Be sure your child has the necessary supplies to write back home to friends and family while they’re attending summer camp. Not only is letter writing a great way to maintain and improve upon the academic skill of writing, it also helps maintain an important connection to family and friends at home while they are away at camp over the summer.
While there are certainly some residential or sleepover summer camps which might have computer stations available with the ability to send email back in some capacity (be sure to check with the camp director prior to the start of camp to find out one way or the other), there is really no substitute for an old fashioned supplies such as: a pen or pencil, pad of paper, envelopes, and stamps. Be sure to provide your child with enough of these basic letter writing supplies to last throughout the duration of their stay at summer camp.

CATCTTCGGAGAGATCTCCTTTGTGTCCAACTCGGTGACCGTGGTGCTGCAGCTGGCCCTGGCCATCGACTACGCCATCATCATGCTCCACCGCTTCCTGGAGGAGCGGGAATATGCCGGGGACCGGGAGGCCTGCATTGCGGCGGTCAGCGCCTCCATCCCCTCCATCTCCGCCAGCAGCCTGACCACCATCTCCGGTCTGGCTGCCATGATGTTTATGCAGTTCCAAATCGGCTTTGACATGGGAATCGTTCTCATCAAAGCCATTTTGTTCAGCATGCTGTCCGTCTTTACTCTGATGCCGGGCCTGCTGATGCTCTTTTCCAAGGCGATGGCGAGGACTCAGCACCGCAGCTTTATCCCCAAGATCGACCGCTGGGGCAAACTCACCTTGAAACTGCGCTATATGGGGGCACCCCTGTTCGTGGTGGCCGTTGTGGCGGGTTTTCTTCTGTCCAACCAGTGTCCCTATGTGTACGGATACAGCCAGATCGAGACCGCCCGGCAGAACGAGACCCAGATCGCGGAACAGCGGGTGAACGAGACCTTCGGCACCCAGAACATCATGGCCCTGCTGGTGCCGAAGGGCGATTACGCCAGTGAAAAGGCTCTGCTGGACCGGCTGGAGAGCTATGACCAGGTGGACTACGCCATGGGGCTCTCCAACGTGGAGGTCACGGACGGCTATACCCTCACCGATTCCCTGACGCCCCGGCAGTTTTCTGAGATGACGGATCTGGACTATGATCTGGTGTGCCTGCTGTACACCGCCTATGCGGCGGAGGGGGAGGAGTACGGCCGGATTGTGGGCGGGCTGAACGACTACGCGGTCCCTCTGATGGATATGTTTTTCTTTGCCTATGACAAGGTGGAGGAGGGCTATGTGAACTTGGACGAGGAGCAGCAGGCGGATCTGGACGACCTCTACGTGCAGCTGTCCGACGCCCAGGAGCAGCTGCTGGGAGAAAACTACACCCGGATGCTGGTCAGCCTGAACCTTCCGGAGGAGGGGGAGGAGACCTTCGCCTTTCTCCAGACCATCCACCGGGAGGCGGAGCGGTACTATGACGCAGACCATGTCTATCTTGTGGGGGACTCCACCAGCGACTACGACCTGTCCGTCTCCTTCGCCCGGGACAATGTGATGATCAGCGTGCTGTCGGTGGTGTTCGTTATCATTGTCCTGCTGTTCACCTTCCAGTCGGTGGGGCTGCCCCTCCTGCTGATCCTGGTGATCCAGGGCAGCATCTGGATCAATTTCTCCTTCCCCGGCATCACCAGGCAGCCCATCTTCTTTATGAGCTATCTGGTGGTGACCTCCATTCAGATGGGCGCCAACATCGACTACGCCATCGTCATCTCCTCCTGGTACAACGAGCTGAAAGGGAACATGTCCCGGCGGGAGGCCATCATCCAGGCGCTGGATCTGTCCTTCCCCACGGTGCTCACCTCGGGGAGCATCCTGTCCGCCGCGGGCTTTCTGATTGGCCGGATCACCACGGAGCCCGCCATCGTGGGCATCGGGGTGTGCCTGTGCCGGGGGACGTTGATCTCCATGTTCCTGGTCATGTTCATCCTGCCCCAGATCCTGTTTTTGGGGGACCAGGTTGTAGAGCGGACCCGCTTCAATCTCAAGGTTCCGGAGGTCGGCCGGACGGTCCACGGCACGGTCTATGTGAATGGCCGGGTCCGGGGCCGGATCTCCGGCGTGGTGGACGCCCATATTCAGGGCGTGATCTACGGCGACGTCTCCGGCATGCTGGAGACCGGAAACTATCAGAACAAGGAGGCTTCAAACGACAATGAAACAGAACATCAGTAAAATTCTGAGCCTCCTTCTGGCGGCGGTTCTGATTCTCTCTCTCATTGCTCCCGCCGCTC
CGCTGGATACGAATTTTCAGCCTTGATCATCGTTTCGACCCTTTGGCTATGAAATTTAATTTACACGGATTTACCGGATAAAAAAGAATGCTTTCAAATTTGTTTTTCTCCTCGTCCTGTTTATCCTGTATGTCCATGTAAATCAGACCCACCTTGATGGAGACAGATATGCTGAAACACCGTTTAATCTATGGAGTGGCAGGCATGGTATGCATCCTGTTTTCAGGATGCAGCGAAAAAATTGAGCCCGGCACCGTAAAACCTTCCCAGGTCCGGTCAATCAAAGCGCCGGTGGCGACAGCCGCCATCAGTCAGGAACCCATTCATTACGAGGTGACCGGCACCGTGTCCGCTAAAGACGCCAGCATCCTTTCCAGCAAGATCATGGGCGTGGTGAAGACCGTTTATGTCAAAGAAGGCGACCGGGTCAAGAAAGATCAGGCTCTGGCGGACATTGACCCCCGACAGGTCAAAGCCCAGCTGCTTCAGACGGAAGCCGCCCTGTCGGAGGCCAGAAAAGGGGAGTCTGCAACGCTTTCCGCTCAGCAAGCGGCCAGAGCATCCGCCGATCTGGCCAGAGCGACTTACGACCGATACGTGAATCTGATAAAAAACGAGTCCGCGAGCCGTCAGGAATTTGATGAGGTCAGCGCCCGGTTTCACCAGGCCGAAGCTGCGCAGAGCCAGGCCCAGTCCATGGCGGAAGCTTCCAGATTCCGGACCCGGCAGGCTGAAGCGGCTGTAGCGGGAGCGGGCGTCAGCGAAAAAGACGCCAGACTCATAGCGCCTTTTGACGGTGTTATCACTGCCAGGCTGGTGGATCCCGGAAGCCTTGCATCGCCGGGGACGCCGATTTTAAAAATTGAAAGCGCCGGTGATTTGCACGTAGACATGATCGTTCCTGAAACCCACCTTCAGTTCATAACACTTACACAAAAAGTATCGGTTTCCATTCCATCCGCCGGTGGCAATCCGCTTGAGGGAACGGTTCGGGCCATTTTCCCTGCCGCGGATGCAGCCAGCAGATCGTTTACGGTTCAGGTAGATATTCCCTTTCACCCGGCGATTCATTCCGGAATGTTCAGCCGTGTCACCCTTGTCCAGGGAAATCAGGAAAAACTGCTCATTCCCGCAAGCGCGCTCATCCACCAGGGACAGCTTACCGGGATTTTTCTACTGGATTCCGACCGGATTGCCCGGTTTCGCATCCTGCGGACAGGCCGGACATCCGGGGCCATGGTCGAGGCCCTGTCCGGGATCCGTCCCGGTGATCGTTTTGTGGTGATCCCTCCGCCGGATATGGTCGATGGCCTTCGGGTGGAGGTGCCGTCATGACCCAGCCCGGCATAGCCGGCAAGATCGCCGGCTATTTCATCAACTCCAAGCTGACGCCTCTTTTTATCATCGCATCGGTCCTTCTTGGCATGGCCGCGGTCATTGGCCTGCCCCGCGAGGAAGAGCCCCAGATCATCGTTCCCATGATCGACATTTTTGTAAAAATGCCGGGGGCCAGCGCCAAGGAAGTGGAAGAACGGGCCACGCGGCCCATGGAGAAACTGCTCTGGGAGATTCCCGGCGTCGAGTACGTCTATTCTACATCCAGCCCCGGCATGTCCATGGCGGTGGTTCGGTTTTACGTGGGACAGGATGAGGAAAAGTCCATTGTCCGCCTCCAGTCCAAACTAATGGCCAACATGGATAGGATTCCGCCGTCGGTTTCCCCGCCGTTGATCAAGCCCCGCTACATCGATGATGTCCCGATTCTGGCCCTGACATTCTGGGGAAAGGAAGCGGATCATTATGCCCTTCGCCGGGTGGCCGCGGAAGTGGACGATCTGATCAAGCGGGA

Whether your child is going away to camp this summer for only a few days or eight weeks, letters written back home will serve as a real time journal (or real life “blog”) which will record their thoughts, activities, accomplishments, fears, encounters, etc. in real time so as family and friends can follow along on a camper’s journey over the course of their time away from home at camp. The act of writing a letter helps a child process and record their individual experiences in a manner which is meaningful on a personal level; whether it is regarding issues such as homesickness as well as about significant accomplishments.
By the same token, letters written to campers attending summer camp might serve as a valuable connection to life back at home with respect to relatives, friends, and general happenings in the neighborhood. At many sleep away camps, there is often a time dedicated to “mail call” whereby a camp counselor will distribute letters to all campers in their cabin or unit. While it is certainly an important life skill to be able to cope with not receiving a letter when most other kids have gotten mail, it is also a nice feeling for a camper to be on the receiving end of news from home.